There’s no better place to say on top of the latest trends than here at IBM InterConnect. You’re learning about the Watson Data Platform, Data First Platform. These are tools that not only can you take away to the highest level, but then they also have teams underneath them that need to be trained up on these new tools.

Again, I think IBM’s theme here is make data simple and it really does allow just about anyone to do what used to be the realm of the professional chief analytics officer. Now just about anyone, I think they call it the citizen analyst.

Now just about anyone, thanks to Watson with its natural language input and query mechanism, just about anybody can run sophisticated queries that used to be in the realm of the professional.

It’s fascinating. It keeps me on top of the latest topics and trends and, of course, it allows me to network with some of the brightest people on the planet here at IBM.

Dez Blanchfield:                

Actually, it was a comment I made to someone earlier this morning. I can’t recall who it was. It might have been Aylee or another one of the IBM team. We all go to a lot of big events. We see them all over the place. Probably more yourself globally than I do being in Australia, but the general sense I’ve gotten from the last couple events with IBM that I’ve had the privilege to be invited to is that they focused on people in the humanities.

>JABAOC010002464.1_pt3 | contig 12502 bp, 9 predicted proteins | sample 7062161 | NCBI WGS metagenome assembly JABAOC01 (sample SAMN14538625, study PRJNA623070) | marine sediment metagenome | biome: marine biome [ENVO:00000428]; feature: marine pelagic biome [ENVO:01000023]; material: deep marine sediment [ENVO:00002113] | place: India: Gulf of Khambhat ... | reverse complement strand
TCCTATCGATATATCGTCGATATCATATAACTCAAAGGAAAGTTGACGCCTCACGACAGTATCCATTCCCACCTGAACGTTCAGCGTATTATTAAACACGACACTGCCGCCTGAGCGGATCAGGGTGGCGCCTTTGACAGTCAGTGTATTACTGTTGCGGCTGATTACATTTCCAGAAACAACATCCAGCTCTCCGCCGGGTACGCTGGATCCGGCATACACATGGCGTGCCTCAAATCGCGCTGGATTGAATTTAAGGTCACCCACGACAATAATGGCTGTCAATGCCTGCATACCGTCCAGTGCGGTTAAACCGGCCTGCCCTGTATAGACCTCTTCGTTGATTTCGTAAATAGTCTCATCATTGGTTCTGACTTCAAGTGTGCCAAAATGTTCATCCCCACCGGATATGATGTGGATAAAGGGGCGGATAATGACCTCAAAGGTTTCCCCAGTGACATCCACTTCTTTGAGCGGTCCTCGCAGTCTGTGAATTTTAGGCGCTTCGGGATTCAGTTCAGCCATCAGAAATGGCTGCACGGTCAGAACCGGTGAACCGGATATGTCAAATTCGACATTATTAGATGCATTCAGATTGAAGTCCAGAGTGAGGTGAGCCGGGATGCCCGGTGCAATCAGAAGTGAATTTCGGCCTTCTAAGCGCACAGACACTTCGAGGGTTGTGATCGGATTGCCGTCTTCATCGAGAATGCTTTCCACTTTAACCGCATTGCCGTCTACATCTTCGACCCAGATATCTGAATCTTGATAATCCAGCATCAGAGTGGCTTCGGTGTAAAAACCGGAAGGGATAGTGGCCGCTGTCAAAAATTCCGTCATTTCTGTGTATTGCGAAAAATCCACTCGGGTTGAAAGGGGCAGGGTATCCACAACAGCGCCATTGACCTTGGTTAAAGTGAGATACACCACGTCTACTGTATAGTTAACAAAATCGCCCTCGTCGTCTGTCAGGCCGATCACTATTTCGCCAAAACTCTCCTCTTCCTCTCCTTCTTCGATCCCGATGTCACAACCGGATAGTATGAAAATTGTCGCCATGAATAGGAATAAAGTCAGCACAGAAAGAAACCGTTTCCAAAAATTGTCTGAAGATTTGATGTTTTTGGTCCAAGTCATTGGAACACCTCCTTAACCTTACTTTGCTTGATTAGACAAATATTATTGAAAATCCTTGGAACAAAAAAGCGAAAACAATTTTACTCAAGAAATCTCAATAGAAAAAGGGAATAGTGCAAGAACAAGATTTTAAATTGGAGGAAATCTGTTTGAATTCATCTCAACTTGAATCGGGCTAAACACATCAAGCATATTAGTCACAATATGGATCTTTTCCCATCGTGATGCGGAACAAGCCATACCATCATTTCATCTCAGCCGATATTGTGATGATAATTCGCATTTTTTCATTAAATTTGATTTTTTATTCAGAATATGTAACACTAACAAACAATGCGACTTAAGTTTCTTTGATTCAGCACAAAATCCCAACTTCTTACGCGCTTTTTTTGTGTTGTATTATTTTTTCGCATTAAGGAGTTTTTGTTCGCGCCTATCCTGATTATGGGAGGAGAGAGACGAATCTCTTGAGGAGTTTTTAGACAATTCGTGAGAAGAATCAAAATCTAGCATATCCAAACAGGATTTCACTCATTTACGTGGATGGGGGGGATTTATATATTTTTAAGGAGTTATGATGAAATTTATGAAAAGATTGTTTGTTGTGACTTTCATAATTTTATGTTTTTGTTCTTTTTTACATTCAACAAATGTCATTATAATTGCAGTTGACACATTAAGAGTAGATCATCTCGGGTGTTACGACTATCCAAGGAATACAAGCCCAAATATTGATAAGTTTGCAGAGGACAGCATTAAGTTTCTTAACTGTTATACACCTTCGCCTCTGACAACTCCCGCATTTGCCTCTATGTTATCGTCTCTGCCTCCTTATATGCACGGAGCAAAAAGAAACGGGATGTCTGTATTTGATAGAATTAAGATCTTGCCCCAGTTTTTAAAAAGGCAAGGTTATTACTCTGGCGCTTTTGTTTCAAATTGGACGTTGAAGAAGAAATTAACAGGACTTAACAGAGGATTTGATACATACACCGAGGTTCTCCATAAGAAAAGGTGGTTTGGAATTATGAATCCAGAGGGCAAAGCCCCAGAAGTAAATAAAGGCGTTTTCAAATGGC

Last year, I was honoured to meet you. It’s been a privilege to come to know you better and become a friend. We’ve had a great week this week together and we’ve been probably the naughty kids at the back of the bus sometimes. But I think you summed it up very well.

The focus on people in humanities and how we’re going to take data, and make it usable by people, and gain some insight, and get some value from them, I think that was a great summary on it.

There was actually another event I had the privilege of being part of on Sunday, as well, when I first arrived. It was the Open Tech Summit. It had the same, I guess, theme and that was open-source developers, some of the open-source tools like Hadoop and Spark and so forth, and certainly the blending of those, which became the likes of the Data Science Experience. I called it day zero.

What was interesting was we had a very large proprietary, style organisation historically had met open source head on in a positive sense. It was kind of like the ultimate meet-up, birds of a feather of geeks, who had at the same time met IBM halfway. It was quite interesting to see.

Because I think the big trend we’re seeing in these couple of events, particularly this one, is that IBM has endorsed open source, has embraced it, has become a significant contributor to them.

Some of the bigger projects like Spark, IBM had one of the largest, if not the largest, contributor of code design, et cetera, and had championed it. When we saw the Data Science Experience now being available in desktop, that’s just mind-boggling.

David Mathison:

On that note, when you go open source, you’re really embracing the community. One of the things I took away, again, from this event was that they’re hyper-focused on the CDO and building out that community, on building out the analytics community, and the data community. That’s important because, if we’ve learned anything over the last five to 10 years, it’s that the community will build the company.